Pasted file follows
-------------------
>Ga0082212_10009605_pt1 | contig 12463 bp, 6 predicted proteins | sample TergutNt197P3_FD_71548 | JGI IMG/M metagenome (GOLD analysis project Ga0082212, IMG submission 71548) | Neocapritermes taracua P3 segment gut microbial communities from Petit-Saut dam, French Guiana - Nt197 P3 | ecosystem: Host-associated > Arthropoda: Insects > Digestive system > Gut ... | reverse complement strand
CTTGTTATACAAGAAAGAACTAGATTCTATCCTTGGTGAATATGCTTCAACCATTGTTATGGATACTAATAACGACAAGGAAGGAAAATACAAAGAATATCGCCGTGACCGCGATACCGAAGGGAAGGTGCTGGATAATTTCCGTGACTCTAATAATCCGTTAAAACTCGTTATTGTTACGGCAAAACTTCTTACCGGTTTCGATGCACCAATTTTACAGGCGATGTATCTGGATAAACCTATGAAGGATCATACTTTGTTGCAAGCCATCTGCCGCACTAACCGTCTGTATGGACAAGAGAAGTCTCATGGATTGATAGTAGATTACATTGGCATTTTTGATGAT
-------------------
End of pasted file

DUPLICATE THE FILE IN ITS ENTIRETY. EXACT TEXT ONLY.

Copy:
>Ga0082212_10009605_pt1 | contig 12463 bp, 6 predicted proteins | sample TergutNt197P3_FD_71548 | JGI IMG/M metagenome (GOLD analysis project Ga0082212, IMG submission 71548) | Neocapritermes taracua P3 segment gut microbial communities from Petit-Saut dam, French Guiana - Nt197 P3 | ecosystem: Host-associated > Arthropoda: Insects > Digestive system > Gut ... | reverse complement strand
CTTGTTATACAAGAAAGAACTAGATTCTATCCTTGGTGAATATGCTTCAACCATTGTTATGGATACTAATAACGACAAGGAAGGAAAATACAAAGAATATCGCCGTGACCGCGATACCGAAGGGAAGGTGCTGGATAATTTCCGTGACTCTAATAATCCGTTAAAACTCGTTATTGTTACGGCAAAACTTCTTACCGGTTTCGATGCACCAATTTTACAGGCGATGTATCTGGATAAACCTATGAAGGATCATACTTTGTTGCAAGCCATCTGCCGCACTAACCGTCTGTATGGACAAGAGAAGTCTCATGGATTGATAGTAGATTACATTGGCATTTTTGATGAT